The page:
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Review: Roadhawk HD-2 dash camera

Published 21 March 2016

What is it?

Roadhawk says the HD-2 is its “most technically advanced camera to date.” It records in 1080p at 60 frames-per-seconds, has a GPS receiver and promises excellent image quality in all light conditions, day or night – but it has no screen for playing back footage on the fly. It’s also expensive at around £250, though Roadhawk pitches it as a high quality camera for professional drivers like truckers.

What’s it like?

The Roadhawk HD-2 comes in a sturdy cardboard package and is supplied with three different mounting options – a permanent windscreen mount that the camera unit clips into, a long-armed mount for flat windscreens like those in HGVs or buses, or a more traditional suction mount. It’s provided with an exceptionally long power cord, which can be neatly routed around the windscreen with provided wire clips.

The camera unit itself is simple, chunky and very strongly made. There is a flap covering the SD card slot, two status LEDs and an emergency button for saving useful clips. Aside from that, there is nothing to the HD-2 – it has no screen and no interface for changing settings, framerates or image quality, it just plugs in does its job automatically.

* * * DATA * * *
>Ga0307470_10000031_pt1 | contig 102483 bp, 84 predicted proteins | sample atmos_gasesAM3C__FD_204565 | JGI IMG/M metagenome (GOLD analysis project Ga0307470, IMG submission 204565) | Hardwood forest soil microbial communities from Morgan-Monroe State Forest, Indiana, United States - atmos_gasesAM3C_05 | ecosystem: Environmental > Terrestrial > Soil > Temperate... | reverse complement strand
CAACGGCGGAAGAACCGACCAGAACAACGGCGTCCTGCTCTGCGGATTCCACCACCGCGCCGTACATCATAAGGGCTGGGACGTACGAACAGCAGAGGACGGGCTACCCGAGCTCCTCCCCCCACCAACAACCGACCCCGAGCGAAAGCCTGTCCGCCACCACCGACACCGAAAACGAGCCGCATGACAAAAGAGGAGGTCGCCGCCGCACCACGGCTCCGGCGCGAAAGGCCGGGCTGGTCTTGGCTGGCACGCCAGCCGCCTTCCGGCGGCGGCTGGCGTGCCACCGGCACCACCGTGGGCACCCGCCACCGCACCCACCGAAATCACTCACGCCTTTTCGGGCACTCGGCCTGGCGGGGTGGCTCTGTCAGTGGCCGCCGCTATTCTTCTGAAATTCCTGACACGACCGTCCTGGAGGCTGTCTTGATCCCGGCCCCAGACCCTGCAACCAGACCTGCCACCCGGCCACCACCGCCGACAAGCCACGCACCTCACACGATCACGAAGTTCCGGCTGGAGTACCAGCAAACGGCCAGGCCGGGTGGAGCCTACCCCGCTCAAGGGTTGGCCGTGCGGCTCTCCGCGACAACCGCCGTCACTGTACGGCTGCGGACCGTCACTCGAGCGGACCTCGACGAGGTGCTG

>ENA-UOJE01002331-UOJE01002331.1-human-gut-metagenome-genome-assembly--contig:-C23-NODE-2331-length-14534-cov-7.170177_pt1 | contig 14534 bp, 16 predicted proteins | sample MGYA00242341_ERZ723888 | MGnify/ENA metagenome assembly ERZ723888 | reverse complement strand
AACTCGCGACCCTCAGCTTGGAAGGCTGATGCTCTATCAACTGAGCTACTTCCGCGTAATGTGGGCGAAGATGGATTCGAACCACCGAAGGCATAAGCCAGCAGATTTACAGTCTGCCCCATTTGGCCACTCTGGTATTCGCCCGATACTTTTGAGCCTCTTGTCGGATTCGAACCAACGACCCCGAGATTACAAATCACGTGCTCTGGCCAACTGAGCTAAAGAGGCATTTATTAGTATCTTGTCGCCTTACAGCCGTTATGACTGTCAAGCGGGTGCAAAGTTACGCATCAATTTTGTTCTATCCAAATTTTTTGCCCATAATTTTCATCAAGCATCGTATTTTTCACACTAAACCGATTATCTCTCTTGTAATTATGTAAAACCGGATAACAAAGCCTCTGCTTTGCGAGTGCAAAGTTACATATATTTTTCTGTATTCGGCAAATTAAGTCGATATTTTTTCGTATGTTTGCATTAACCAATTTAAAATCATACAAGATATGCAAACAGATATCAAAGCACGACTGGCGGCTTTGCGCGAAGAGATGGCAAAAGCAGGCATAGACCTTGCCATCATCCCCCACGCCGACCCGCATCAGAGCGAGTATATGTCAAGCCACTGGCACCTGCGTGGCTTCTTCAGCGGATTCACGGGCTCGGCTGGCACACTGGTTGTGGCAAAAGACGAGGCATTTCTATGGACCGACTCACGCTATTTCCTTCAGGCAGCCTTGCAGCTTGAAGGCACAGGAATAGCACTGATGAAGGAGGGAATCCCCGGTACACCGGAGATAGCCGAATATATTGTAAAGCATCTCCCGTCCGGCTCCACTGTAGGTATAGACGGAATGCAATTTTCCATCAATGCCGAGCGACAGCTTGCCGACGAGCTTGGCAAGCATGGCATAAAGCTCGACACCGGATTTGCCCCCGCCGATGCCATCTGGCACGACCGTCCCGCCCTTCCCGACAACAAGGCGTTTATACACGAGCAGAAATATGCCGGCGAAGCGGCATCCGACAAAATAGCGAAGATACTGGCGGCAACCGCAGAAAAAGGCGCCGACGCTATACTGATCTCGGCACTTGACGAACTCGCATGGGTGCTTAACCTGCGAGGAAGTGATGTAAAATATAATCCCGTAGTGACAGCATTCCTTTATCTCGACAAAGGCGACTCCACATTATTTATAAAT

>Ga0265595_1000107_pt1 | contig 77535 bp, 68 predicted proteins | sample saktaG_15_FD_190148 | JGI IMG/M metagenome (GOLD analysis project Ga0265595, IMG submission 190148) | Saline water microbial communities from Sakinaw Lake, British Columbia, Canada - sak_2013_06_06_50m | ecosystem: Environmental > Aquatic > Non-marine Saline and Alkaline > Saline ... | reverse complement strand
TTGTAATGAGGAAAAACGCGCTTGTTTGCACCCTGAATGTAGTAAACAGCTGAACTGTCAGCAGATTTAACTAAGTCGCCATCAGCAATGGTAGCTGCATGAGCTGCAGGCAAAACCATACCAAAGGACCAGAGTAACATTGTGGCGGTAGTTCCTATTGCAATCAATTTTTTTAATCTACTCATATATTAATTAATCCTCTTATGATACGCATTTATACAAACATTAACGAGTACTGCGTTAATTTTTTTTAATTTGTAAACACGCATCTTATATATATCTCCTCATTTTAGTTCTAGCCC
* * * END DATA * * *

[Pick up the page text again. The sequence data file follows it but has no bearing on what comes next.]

To change any of the settings the camera’s SD card has to be plugged into a computer with the Roadhawk software installed, which is available from the roadhawk.co.uk for both Windows and Mac. It’s not the nicest piece of software to use, but once the camera is set up for your needs it shouldn’t be necessary to use it again unless there’s an accident.

Like most dash cameras, the HD-2 starts up when the ignition is turned on and records automatically, though since there is no screen it has an audio message and LED to let the driver know it has started up, and another when it finds GPS reception. Aside from that, you can forget about it and get on with driving – the only other thing to think about is the E button for saving interesting or important clips.

Image quality is very good, even in poor light conditions such as when driving directly towards the sun. Number plates and other important details are fairly easy to pick out in most footage, plus when playing back recordings in the Roadhawk software there is a display of GPS location on a map, along with G force and speed.

The lens has a very wide angle of view, meaning it clearly records of what’s going ahead of the car without large blind spots. But it’s not all good news - the footage recorded at night, while very good, could be better for a camera at this price. It’s also a shame that there is no screen, which means playing back any important footage at the scene of an accident is impossible.

A sample clip can be found below, though uncompressed footage from the camera is clearer and higher quality, since YouTube’s encoding method creates a pixelated mosaic effect in places.

Raw footage is clearer than compressed YouTube clips

Should I buy one?